Identity theft and credit card fraud are surging international problems, fueled partly by the need to reveal credit card and Social Security numbers in the course of common Internet transactions. Although most businesses immediately encrypt such numbers, researchers at IBM’s Zurich Research Laboratory and elsewhere are devising ways to avoid having to submit the numbers in the first place.
IBM calls its solution Idemix. The software could, for example, allow you to prove to online merchants that you have a valid credit card with certain spending limits, without actually entering the card number. The software starts by enabling you to get an anonymous digital credential from the bank that issued your credit card. This credential contains a pseudonym you choose, the credit card number and its expiration date, and encoded data from the bank that helps verify the credential later.
Then, let’s say you want to buy a Kenny G. disc online. The Idemix software in your PC sends information encrypted in the credential to the online music store, informing it that you have a valid credit card. At the store’s payment center, another part of the Idemix software reads that information. It uses cryptographic algorithms to confirm bank authorizations and spending limits and to collect payment-all without knowing your actual card number. “This set of techniques is really out in front,” says Ronald Rivest, a computer scientist at MIT and a coinventor of a widely used encryption algorithm. Idemix changes the encrypted version of your credential each time you use it, making it harder for Web sites to track your habits.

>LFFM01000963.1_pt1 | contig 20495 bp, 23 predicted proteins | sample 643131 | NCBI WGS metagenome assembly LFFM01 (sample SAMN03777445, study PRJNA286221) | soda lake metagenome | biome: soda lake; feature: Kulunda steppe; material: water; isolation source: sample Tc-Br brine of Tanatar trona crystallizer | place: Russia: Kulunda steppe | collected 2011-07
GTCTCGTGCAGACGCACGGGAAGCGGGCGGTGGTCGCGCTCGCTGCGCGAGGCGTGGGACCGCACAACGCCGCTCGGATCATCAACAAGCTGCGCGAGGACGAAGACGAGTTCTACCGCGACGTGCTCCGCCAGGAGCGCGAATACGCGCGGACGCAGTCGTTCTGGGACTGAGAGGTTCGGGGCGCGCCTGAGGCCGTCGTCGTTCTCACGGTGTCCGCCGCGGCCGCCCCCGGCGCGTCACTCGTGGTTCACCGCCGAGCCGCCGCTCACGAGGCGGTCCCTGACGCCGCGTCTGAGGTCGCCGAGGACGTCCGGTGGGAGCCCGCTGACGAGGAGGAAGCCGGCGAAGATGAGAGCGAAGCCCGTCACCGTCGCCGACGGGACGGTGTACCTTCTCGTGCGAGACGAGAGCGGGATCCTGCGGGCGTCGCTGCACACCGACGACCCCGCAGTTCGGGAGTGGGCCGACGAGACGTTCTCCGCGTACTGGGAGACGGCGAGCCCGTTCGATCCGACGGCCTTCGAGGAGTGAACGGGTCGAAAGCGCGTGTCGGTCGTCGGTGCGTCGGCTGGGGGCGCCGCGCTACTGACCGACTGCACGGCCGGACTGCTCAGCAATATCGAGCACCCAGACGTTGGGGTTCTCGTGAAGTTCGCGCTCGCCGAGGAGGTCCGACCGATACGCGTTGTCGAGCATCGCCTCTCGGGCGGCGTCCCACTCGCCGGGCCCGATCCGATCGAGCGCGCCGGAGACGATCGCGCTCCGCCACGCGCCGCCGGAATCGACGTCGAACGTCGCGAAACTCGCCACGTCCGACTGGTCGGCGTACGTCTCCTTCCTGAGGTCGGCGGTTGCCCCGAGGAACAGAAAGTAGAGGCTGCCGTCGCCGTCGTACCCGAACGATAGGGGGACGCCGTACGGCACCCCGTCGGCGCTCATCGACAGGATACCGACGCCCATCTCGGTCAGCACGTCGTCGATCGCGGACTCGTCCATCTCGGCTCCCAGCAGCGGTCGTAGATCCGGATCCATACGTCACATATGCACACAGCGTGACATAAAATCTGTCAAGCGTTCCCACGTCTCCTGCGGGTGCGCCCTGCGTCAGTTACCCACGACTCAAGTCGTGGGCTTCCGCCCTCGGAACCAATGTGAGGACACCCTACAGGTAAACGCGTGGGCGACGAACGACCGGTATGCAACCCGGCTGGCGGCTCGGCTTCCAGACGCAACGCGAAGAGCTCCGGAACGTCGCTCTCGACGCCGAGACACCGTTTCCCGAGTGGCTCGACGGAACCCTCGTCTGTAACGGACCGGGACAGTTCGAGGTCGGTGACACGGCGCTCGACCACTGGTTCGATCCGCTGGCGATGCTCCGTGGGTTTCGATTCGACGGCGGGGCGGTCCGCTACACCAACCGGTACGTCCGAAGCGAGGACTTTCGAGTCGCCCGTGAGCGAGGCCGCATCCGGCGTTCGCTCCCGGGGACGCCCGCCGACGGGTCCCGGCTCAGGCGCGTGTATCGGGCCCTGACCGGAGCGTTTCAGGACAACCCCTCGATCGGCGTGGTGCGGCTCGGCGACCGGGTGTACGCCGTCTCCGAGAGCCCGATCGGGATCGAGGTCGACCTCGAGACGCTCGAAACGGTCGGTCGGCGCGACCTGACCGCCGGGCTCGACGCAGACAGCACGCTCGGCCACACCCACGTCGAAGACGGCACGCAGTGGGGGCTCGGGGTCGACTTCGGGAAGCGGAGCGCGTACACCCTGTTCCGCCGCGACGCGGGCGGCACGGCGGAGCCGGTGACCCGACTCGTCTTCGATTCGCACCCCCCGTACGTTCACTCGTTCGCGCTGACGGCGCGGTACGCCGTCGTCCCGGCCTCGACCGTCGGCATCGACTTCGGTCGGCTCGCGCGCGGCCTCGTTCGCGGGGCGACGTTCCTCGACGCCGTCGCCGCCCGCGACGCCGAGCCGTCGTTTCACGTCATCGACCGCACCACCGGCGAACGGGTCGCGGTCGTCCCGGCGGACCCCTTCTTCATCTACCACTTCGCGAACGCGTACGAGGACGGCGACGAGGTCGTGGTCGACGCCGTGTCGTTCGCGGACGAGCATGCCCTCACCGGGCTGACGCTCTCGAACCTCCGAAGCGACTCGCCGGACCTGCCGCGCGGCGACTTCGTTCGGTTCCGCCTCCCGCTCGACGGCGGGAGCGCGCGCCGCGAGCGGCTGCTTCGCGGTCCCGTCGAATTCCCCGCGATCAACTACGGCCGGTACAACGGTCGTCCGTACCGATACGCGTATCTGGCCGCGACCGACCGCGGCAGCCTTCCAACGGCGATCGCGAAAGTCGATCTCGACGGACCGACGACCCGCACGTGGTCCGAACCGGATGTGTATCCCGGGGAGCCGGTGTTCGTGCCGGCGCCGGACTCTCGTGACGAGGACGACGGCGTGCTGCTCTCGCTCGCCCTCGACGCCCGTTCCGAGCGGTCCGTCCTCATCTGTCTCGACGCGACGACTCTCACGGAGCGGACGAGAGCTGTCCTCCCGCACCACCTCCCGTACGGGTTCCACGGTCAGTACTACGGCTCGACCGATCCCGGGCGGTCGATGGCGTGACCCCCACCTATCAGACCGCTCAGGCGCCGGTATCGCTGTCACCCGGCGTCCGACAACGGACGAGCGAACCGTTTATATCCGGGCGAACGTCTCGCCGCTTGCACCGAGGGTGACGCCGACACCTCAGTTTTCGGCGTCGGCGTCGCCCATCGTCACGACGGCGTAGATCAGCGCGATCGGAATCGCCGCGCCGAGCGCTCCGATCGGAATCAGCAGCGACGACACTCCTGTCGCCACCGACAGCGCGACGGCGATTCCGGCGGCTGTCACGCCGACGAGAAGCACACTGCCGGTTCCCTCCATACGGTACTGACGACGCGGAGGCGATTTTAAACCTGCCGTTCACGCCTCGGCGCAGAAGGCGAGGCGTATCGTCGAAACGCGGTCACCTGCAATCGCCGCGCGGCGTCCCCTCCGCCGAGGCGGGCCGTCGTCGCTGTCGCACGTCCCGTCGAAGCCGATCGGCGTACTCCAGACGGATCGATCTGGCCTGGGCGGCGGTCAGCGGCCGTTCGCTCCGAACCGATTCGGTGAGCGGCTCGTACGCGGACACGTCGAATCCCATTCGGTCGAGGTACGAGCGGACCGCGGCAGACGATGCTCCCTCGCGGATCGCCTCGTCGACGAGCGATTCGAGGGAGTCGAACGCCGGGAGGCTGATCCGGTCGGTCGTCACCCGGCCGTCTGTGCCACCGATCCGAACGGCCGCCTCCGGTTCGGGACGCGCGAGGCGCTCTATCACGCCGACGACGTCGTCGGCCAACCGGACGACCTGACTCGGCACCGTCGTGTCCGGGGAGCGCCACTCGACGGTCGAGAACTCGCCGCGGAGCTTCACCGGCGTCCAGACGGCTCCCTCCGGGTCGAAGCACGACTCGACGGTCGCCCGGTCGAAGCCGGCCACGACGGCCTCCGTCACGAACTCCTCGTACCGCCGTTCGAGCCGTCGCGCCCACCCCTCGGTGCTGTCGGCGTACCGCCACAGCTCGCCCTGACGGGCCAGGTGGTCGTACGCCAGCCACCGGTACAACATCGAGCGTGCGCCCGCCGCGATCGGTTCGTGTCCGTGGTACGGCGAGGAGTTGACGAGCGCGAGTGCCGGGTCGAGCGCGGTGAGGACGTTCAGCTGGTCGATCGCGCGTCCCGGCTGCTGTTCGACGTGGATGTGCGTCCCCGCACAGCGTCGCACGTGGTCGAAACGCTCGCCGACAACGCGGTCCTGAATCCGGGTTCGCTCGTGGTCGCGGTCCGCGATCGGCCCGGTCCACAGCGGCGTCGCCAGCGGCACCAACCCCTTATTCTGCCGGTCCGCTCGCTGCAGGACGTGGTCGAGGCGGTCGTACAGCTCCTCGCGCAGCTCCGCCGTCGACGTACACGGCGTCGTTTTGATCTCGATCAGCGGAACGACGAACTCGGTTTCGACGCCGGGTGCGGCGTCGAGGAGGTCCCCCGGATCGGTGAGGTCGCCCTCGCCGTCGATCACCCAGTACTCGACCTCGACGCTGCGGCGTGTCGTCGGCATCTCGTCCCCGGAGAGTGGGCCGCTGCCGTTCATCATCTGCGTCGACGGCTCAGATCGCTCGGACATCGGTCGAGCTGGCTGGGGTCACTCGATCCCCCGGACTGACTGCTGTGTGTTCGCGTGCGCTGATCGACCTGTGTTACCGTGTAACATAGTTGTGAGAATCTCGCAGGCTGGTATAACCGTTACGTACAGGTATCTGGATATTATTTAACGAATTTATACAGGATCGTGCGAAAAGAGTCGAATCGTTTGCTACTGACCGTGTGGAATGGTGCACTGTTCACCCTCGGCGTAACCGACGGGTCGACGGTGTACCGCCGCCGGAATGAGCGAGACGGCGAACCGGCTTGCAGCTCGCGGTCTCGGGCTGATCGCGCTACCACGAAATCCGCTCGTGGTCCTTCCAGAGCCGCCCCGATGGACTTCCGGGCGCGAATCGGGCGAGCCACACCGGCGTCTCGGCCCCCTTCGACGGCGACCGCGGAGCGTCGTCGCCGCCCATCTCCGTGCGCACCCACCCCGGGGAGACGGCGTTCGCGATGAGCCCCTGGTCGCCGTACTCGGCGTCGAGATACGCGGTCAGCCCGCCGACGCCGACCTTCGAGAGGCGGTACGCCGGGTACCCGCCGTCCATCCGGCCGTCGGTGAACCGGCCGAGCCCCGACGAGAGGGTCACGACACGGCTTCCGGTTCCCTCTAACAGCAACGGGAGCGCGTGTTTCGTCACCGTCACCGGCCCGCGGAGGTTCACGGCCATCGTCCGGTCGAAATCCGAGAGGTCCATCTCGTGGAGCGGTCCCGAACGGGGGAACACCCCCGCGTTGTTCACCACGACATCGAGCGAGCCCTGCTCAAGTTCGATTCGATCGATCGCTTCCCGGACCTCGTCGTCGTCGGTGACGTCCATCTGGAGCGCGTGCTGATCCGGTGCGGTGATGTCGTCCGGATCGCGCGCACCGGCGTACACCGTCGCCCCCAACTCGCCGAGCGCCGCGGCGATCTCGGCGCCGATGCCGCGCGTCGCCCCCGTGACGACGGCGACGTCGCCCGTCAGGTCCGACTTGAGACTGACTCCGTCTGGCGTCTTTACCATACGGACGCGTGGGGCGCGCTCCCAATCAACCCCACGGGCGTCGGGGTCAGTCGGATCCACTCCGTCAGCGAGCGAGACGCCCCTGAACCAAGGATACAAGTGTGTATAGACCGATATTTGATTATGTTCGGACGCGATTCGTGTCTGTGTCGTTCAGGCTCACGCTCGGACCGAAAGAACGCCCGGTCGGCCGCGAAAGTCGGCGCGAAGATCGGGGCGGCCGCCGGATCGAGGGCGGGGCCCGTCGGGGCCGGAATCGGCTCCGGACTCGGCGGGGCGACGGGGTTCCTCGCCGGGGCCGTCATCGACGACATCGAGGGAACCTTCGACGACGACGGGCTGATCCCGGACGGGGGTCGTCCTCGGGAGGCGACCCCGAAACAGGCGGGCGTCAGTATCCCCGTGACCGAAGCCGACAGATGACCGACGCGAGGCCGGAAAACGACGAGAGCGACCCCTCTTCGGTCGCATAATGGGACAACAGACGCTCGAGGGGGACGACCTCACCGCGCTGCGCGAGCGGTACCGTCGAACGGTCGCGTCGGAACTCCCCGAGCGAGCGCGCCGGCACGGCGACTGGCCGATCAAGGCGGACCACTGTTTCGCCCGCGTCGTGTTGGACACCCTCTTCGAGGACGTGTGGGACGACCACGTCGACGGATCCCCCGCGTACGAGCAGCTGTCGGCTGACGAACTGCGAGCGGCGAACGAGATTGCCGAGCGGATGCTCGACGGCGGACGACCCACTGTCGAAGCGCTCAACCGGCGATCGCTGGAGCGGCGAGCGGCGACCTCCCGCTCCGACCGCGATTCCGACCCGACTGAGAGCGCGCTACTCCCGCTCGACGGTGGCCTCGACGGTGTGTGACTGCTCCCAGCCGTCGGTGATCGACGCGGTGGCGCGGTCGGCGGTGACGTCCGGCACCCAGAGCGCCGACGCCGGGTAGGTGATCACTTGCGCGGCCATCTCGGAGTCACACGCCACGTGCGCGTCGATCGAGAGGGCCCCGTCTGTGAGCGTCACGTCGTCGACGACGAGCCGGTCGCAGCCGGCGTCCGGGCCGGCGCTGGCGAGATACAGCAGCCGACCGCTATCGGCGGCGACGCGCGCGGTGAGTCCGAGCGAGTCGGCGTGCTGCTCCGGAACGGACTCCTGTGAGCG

Just as banks could issue anonymous credentials, so too could government agencies that issue driver’s licenses, Social Security numbers, and other forms of identification. Consider car rentals: an anonymous credential could allow you to prove you are a licensed driver without your having to hand over your actual license. IBM already has prototypes running and could have a version ready for market in one to two years, says Jan Camenisch, lead cryptographer of the Idemix project in Zurich.
Of course, IBM isn’t the only company trying to provide secure e-commerce. Credentica of Montreal, Quebec, is also working to commercialize digital credentials for broader applications. And many academic and corporate research groups are pursuing strategies for more anonymity on the Internet. There’s good reason for all this research: last year, according to the Federal Trade Commission, 162,000 identities were stolen in the United States alone, and Internet fraud cost consumers more than $122 million. And someone out there knows you love Kenny G.
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